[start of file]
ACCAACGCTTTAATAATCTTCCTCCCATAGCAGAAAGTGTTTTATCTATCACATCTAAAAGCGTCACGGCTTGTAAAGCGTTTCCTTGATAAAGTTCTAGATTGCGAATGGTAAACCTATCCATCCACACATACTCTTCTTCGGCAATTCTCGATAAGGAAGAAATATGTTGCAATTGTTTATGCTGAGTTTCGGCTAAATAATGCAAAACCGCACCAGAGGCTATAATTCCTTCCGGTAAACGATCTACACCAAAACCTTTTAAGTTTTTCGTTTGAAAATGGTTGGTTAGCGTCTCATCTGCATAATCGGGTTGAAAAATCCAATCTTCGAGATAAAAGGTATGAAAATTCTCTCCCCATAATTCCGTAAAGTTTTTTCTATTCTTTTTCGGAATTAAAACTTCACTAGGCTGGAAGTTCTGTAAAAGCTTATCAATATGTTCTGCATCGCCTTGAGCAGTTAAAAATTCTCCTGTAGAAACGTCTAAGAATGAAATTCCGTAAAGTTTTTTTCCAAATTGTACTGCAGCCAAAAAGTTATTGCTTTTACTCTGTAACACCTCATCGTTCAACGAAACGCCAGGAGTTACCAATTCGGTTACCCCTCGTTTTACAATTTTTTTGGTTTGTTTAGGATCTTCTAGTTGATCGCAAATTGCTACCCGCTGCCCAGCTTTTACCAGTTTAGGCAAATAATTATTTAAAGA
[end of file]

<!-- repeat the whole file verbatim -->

ACCAACGCTTTAATAATCTTCCTCCCATAGCAGAAAGTGTTTTATCTATCACATCTAAAAGCGTCACGGCTTGTAAAGCGTTTCCTTGATAAAGTTCTAGATTGCGAATGGTAAACCTATCCATCCACACATACTCTTCTTCGGCAATTCTCGATAAGGAAGAAATATGTTGCAATTGTTTATGCTGAGTTTCGGCTAAATAATGCAAAACCGCACCAGAGGCTATAATTCCTTCCGGTAAACGATCTACACCAAAACCTTTTAAGTTTTTCGTTTGAAAATGGTTGGTTAGCGTCTCATCTGCATAATCGGGTTGAAAAATCCAATCTTCGAGATAAAAGGTATGAAAATTCTCTCCCCATAATTCCGTAAAGTTTTTTCTATTCTTTTTCGGAATTAAAACTTCACTAGGCTGGAAGTTCTGTAAAAGCTTATCAATATGTTCTGCATCGCCTTGAGCAGTTAAAAATTCTCCTGTAGAAACGTCTAAGAATGAAATTCCGTAAAGTTTTTTTCCAAATTGTACTGCAGCCAAAAAGTTATTGCTTTTACTCTGTAACACCTCATCGTTCAACGAAACGCCAGGAGTTACCAATTCGGTTACCCCTCGTTTTACAATTTTTTTGGTTTGTTTAGGATCTTCTAGTTGATCGCAAATTGCTACCCGCTGCCCAGCTTTTACCAGTTTAGGCAAATAATTATTTAAAGA